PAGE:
Because there are so many candidates in the field, we simplify by focusing only on people who favored the four candidates receiving 15 percent in the poll: Biden, former South Bend, Ind., mayor Pete Buttigieg, Sanders and Warren.
Biden’s three rivals are all outside the norm. Sanders isn’t even a Democrat; he was elected as an independent and says he’s a democratic socialist. Warren’s ideas depart sharply from party orthodoxy. And no openly gay leader from a small Midwestern city has ever run for president.
Conformists like Biden and Buttigieg. Nonconformists support Sanders and Warren.
In the figure below, we illustrate how much Iowa voters’ desire to be different informs their candidate choices. Among those not interested in being different, 26 percent prefer Biden, placing him ahead of both Sanders and Warren, and lagging behind only Buttigieg.
Among those who score high in desire to be different, Biden garners only 13 percent support, half what he got from those in the low category. That places him a distant fourth among those high in desire to be different, nearly 20 points behind both Sanders and Buttigieg.
While desire to be different devastates Biden’s support, it is a bulwark of Sanders’s support. The quirky Vermonter runs only third, with 23 percent, among those who score low in desire to be different — but he leads all his competitors, with 32 percent, among those who like to stand out.
Warren also benefits from people who prefer the less conventional. She receives only 18 percent support from those scoring low in desire to be different, placing her last among the top four. But among those who score medium or high, she is nine and six points more popular.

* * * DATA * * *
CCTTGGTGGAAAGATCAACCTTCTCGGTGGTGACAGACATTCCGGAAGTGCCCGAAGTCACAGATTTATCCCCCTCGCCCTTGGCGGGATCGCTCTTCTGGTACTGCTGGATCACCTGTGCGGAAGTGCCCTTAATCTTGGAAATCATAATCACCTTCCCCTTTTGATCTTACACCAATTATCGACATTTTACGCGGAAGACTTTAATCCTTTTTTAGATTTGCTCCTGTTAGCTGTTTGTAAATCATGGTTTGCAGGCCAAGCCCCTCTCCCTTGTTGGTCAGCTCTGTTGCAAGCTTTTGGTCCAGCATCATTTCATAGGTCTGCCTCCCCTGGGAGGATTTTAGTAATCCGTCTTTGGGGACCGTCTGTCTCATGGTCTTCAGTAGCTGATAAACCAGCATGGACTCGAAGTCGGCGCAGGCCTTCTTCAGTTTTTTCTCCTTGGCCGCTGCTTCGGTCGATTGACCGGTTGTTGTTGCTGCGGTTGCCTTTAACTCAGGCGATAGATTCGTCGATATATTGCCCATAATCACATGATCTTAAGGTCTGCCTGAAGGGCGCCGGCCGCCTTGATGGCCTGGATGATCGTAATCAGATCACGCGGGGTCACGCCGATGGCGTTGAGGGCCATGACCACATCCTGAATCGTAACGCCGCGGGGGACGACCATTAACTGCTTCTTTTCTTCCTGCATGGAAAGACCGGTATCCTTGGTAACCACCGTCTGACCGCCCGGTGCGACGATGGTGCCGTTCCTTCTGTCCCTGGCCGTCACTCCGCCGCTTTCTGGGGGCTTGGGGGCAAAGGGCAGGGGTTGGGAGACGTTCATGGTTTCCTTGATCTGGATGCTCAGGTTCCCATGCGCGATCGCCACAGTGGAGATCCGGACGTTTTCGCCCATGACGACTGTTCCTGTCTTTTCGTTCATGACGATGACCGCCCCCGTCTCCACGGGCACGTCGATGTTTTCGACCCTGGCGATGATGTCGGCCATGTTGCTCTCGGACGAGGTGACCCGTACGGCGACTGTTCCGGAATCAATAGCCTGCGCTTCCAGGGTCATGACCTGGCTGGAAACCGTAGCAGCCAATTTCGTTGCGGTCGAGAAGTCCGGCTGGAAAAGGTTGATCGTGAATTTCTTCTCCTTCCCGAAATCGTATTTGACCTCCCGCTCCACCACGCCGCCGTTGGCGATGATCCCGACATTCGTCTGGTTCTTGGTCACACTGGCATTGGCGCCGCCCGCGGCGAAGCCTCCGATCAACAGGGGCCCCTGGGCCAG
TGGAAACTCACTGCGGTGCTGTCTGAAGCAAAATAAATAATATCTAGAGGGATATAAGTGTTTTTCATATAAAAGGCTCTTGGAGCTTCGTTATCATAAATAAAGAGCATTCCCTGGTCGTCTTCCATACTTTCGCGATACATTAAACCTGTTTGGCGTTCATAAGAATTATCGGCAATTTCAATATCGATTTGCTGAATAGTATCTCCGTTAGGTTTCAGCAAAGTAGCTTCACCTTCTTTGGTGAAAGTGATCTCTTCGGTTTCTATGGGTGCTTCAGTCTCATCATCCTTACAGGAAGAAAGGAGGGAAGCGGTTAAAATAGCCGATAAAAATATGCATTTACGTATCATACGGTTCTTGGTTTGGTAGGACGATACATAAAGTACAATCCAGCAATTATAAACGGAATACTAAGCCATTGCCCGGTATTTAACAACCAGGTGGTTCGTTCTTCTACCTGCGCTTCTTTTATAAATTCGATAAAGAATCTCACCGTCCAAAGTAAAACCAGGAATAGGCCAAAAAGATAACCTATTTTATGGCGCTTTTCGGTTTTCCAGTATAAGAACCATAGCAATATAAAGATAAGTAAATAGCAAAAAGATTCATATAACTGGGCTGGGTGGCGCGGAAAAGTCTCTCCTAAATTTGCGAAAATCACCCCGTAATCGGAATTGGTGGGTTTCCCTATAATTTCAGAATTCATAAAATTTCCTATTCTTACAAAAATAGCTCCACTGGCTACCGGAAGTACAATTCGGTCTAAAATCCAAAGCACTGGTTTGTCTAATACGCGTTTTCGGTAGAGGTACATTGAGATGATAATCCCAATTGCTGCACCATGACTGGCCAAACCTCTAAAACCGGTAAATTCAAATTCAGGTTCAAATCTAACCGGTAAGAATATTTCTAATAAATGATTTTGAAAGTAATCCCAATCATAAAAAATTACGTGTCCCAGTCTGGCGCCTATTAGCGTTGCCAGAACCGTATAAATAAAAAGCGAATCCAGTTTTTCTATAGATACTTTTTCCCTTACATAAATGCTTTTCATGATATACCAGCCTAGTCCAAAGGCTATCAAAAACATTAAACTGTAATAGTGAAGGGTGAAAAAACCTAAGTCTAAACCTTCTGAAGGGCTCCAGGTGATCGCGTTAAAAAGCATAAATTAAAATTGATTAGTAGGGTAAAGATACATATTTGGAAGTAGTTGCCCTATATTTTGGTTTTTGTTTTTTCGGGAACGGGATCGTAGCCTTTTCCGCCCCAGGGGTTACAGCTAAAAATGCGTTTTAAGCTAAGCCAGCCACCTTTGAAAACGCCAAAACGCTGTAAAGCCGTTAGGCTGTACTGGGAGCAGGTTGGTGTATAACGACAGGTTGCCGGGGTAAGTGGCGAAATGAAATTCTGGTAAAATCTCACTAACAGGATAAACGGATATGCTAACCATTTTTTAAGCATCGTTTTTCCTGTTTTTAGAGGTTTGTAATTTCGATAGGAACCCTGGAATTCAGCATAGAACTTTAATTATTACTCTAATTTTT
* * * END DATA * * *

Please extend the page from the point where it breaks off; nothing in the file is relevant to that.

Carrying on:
We are surprised that desire to be different does not affect support for Buttigieg. Perhaps this is because he has become less likely to present himself as the outsider gay leader from South Bend than as a religiously faithful military veteran and younger alternative to Biden.
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What does all this mean?
These results persist after statistical controls for all the competing explanations we could measure, including ideology, worldview, whether people view the Democratic Party as out of touch, whether the respondent is a Democrat, and age, race, education and gender.
Note that our survey didn’t ask people whether they like being different about politics specifically. It asked about personal proclivities. In a confusing race full of Democrats with esoteric-seeming difference in their ideas about the issues, citizens are turning to tried-and-true methods from their personal lives for insight.
In a perfect world, citizens might use weightier criteria to select candidates than they use to choose a beer, a coffee or a sweater.
Marc J. Hetherington is Raymond Dawson Distinguished Professor of Political Science at the University of North Carolina at Chapel Hill and author of “Prius or Pickup: How the Answers to Four Simple Questions Explain America’s Great Divide” (Houghton-Mifflin, 2018).
Michael Greenberger, Colin Case and Abby Cassario are graduate students in political science at UNC-Chapel Hill
David A.M. Peterson is professor of political science at Iowa State University.